Fluid Dynamics in Space Vehicles

Southwest Research Institute (SwRI) is internationally recognized for its expertise in liquid dynamics in space vehicles. The Institute has been heavily involved in research and development efforts for fluid-thermal systems in space vehicles since the advent of the U.S. space program in the late 1950s. In 1966, SwRI published for NASA The Dynamic Behavior of Liquids in Moving Containers (NASA SP-106), which quickly became known in the aerospace industry as the "handbook" of sloshing.

With the initiation of the Space Station Freedom, Strategic Defense Initiative (SDI), and National Aerospace Plane (NASP) programs and the emergence of a commercial satellite industry, a renewed interest in fluid-thermal systems for both power requirements and environment control emerged. SwRI contributed to all of these programs and has aided many satellite manufacturers in the design, analysis, and testing of propellant management systems.

The Institute has studied both the sloshing of liquids in rocket tanks and the characteristics of slosh baffles. SwRI is a pioneer in the study of low-gravity sloshing and one of the earliest investigators of propellant management devices that control satellite and shuttle on-orbit spatial orientation.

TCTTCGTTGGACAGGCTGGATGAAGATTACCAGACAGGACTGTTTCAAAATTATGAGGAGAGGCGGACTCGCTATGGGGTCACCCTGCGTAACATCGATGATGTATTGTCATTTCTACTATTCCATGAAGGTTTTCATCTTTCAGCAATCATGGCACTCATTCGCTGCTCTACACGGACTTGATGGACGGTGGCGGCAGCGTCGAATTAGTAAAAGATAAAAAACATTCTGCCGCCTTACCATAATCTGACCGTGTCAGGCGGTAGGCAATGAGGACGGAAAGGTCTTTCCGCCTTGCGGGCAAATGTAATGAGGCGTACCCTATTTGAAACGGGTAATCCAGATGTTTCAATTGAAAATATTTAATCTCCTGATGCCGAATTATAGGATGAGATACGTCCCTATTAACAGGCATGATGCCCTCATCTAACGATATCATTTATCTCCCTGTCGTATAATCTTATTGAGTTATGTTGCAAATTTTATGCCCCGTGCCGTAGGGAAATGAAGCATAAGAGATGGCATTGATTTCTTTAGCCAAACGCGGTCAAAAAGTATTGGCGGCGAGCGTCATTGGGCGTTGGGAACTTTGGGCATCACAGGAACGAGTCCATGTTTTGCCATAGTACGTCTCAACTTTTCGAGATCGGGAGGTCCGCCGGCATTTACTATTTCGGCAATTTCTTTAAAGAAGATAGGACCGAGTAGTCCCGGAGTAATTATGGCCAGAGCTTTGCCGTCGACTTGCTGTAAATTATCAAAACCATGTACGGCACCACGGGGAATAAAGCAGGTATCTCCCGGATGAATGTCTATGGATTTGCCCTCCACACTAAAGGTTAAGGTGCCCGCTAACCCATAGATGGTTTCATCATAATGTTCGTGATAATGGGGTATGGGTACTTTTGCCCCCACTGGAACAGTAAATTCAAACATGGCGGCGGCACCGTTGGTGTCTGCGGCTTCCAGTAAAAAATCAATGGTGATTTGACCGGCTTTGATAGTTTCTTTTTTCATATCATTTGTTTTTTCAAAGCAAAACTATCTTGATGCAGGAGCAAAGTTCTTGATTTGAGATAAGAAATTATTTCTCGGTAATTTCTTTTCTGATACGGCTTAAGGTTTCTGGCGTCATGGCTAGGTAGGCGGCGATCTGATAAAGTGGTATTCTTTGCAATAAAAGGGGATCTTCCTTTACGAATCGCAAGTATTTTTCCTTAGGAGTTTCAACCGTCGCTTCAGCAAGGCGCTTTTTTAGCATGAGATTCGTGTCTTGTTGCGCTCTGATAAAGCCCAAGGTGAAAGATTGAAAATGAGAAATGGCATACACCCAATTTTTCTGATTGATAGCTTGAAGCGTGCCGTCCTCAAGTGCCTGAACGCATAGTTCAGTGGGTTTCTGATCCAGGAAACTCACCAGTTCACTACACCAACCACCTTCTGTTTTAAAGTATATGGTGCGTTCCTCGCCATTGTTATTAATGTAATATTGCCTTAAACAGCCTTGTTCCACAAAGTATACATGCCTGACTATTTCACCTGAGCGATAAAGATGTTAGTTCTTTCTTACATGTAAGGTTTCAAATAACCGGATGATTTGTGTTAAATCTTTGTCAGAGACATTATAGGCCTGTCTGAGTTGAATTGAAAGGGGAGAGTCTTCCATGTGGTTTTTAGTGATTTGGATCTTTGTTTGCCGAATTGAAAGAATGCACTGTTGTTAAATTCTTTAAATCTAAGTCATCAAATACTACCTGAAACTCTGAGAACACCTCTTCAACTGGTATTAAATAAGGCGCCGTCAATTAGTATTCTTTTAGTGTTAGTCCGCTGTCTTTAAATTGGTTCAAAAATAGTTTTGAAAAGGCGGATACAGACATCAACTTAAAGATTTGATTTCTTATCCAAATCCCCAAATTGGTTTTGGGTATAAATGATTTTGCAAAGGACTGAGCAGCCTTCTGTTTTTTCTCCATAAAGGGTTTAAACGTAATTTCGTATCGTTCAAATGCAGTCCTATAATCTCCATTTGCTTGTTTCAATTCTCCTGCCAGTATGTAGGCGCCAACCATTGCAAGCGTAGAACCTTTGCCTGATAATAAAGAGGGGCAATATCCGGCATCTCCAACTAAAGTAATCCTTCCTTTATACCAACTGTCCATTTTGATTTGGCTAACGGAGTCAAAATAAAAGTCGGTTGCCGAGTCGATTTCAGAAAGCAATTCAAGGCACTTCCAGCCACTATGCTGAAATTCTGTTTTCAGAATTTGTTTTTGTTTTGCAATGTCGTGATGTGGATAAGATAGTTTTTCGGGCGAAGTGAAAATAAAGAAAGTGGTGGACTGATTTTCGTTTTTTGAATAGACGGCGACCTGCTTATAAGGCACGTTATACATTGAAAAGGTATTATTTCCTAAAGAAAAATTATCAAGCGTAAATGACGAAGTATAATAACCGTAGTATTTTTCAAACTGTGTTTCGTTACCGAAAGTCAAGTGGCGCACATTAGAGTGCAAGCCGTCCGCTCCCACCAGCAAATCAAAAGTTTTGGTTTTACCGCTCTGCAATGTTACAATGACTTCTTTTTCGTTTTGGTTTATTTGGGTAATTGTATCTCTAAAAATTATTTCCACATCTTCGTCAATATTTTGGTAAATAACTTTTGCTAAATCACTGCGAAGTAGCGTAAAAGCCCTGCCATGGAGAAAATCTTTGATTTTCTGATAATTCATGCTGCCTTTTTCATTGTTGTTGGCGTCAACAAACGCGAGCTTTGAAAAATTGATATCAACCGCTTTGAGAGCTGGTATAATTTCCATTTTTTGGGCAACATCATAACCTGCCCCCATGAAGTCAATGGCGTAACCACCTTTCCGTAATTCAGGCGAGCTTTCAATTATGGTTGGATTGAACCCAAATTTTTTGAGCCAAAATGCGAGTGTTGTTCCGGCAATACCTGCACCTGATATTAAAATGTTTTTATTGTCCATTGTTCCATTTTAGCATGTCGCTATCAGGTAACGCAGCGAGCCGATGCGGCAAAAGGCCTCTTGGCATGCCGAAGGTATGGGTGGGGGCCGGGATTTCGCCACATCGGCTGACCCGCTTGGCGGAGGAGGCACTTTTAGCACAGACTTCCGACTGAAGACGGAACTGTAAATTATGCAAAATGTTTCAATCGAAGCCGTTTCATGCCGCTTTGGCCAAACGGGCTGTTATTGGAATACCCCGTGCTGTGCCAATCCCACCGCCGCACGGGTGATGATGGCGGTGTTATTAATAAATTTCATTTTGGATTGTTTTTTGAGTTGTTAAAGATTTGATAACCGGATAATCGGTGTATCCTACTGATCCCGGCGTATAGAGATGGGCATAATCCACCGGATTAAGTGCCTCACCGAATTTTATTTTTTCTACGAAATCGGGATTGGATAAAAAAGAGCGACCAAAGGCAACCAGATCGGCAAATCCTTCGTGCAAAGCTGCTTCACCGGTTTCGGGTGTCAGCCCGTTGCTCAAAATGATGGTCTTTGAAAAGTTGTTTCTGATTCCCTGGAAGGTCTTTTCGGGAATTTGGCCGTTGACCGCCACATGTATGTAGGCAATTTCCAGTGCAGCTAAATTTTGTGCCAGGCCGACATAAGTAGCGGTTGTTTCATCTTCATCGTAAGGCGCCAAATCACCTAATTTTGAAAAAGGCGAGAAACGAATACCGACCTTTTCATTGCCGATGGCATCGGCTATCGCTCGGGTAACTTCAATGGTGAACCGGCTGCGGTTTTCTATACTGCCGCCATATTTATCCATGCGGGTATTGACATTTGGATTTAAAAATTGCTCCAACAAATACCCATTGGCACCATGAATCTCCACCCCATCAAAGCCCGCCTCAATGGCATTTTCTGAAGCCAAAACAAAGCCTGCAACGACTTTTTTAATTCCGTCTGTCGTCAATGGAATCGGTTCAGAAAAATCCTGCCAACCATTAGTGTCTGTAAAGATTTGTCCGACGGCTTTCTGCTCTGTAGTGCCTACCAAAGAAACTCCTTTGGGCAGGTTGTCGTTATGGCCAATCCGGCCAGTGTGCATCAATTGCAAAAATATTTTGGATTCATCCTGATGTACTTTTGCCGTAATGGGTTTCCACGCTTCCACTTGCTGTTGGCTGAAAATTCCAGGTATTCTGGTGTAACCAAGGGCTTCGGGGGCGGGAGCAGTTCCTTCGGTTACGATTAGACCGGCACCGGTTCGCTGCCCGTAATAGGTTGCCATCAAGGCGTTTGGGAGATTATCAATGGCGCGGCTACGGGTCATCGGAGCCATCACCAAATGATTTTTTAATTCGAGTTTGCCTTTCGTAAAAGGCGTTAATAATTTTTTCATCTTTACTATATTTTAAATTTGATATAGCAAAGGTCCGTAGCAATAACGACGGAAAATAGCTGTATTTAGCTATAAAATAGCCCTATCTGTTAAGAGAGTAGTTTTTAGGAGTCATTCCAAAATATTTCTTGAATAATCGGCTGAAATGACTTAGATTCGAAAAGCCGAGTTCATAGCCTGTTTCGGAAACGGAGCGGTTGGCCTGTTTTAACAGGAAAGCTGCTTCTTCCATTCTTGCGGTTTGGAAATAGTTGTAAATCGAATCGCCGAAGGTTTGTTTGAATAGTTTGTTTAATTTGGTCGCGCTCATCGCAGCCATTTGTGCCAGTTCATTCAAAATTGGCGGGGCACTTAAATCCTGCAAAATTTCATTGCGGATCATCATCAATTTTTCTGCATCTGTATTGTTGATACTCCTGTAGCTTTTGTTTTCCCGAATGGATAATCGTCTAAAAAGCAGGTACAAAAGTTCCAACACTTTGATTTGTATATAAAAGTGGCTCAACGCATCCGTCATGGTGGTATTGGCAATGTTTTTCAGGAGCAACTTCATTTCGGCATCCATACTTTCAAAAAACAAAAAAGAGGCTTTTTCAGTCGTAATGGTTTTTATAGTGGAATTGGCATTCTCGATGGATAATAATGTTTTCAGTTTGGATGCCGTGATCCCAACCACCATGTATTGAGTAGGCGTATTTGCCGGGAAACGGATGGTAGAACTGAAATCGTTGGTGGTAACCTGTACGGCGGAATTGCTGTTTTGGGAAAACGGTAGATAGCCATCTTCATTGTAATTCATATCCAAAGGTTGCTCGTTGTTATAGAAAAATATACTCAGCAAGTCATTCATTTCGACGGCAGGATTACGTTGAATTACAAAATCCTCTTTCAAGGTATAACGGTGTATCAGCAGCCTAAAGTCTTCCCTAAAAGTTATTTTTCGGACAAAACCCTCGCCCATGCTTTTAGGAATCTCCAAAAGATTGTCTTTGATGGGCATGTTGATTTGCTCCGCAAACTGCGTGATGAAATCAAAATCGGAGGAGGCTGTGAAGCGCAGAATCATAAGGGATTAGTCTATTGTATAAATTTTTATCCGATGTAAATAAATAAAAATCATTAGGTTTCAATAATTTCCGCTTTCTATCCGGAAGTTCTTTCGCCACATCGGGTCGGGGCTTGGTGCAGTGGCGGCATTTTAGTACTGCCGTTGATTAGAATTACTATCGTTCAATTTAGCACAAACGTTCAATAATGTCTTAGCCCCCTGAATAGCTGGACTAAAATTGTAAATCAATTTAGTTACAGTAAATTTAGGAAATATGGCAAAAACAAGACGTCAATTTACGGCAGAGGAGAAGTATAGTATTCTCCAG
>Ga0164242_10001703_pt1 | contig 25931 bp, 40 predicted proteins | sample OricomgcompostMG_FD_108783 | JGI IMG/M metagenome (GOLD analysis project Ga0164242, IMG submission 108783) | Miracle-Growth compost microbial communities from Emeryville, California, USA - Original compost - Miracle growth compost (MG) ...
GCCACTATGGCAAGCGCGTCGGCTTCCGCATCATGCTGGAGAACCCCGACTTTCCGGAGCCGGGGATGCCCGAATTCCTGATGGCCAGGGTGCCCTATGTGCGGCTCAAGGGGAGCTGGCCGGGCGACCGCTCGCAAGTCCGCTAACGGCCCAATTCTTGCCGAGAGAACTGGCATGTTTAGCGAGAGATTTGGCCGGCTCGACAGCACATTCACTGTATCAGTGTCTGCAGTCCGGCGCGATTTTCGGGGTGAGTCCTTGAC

In addition to these long-term projects, SwRI is developing fundamental liquid dynamics experiments for the Cryogenic On-orbit Liquid Depot Storage, Acquisition, and Transfer (COLD-SAT) satellite, a spinning tank experiment for the In-Space Technology Experimental Program (IN-STEP), unique compressors for Space Station Freedom, and early fluid/thermal system concepts for a lunar base and an outpost on Mars.

With more than 30 years of experience and a broad technical base in liquid sloshing, propellant management, power and propulsion, environmental control, computational fluid dynamics, and space hardware development, SwRI will continue to play a prominent role in solving new and challenging problems of the 1990s and beyond.

Liquid Sloshing

  • Fuel sloshing in rocket tanks
  • Rotary slosh dynamics
  • Nonlinear dynamics in elastic containers
  • Liquid behavior in randomly excited containers
  • Low-G sloshing
  • Fuel sloshing in fuel feed ducts
  • Spin-stabilized satellite tanks
  • Missile tanks sloshing
  • Hydrazine satellite tank sloshing

A one-fifth-scale model of a Centaur rocket liquid hydrogen propellant tank is prepared for a liquid dynamics test in an Institute laboratory.

A laboratory slosh test is performed on a full-scale model of the propellant tanks used in the Telemetering and Data Relay Satellite. A flexible membrane contains and expels the propellant in flight.

Space Propellant Management

  • Cryogenic fluid management experiment
  • COLD-SAT flight experiment
  • Liquid rocket propellant feedline dynamics
  • Liquid jet impingement on screens
  • Bellows flow-induced vibrations
  • Liquid acquisition devices (LAD)
  • Liquid dynamics in rocket fuel tanks
  • Propellant management devices (PMD)
  • Slush hydrogen dynamics
  • Liquid motion in spinning tank experiment (LME)

Long space flights requiring large fuel tanks need accurate fuel mass monitoring methods. SwRI is developing a technique that gauges the total fuel mass by measuring the tank's response to pressure pulses. Shown is a laboratory-scale model of the system's pulser motor and linkage.